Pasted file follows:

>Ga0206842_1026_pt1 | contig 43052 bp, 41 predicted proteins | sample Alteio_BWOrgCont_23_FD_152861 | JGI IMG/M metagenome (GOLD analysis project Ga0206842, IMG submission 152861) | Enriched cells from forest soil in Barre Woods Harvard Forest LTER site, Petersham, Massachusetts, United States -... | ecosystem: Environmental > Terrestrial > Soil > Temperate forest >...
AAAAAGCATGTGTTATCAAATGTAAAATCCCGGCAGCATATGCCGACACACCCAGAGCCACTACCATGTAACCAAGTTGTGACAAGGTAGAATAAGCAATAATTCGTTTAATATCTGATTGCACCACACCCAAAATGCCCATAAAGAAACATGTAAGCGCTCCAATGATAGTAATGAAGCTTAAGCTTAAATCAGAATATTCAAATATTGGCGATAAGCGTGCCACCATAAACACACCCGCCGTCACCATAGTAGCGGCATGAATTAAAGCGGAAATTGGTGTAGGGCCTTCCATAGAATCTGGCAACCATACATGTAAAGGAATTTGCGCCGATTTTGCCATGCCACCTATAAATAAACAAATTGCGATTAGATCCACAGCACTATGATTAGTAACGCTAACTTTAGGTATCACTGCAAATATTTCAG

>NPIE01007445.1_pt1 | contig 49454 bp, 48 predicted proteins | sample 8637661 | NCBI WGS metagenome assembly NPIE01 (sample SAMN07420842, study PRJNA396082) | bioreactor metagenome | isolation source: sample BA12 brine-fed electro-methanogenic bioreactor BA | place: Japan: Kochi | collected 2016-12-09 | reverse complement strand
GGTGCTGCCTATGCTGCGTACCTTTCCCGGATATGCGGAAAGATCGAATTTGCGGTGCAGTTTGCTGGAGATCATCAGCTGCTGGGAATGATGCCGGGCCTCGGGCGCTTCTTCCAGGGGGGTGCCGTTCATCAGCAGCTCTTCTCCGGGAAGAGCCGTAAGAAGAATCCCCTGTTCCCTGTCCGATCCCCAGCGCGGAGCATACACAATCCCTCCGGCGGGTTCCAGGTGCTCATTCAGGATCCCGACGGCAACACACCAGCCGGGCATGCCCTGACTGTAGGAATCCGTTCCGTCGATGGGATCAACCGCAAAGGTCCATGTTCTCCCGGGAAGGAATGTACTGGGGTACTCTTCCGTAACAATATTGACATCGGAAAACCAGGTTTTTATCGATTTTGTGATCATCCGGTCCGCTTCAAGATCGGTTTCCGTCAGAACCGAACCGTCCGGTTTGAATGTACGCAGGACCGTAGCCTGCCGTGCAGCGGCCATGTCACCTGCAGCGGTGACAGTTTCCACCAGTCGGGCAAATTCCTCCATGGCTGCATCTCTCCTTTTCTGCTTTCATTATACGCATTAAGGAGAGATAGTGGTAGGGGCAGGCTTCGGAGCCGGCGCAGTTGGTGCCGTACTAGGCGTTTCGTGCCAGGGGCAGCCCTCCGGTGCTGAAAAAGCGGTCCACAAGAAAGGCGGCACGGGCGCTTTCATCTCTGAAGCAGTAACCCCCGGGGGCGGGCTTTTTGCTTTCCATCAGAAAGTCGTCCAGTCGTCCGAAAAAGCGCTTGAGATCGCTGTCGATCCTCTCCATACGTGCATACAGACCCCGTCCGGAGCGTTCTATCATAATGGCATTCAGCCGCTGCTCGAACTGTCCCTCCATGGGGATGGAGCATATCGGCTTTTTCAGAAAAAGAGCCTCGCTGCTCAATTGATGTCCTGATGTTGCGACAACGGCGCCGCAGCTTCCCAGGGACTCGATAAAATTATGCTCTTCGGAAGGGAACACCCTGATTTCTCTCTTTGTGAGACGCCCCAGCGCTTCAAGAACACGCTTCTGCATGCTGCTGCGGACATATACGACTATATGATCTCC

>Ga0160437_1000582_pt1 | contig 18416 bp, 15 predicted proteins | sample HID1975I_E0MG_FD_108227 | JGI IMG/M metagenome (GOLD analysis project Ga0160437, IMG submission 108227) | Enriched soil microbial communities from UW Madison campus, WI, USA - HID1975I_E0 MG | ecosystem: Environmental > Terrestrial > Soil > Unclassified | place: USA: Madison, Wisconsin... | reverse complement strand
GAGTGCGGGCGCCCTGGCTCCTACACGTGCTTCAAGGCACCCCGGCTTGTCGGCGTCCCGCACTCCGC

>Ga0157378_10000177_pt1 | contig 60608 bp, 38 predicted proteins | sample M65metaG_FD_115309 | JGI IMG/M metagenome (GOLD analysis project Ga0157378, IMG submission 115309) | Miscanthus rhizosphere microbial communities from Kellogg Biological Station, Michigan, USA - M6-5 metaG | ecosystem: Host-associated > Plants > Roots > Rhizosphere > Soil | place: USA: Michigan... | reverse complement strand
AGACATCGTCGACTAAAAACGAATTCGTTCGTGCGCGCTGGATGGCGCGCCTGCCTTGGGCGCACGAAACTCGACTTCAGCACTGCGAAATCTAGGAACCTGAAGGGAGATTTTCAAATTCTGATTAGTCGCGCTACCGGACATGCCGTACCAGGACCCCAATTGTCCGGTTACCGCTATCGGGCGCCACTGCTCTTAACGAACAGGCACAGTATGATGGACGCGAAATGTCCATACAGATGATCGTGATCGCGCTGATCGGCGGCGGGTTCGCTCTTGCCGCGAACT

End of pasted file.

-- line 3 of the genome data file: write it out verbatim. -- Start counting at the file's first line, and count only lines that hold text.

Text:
>NPIE01007445.1_pt1 | contig 49454 bp, 48 predicted proteins | sample 8637661 | NCBI WGS metagenome assembly NPIE01 (sample SAMN07420842, study PRJNA396082) | bioreactor metagenome | isolation source: sample BA12 brine-fed electro-methanogenic bioreactor BA | place: Japan: Kochi | collected 2016-12-09 | reverse complement strand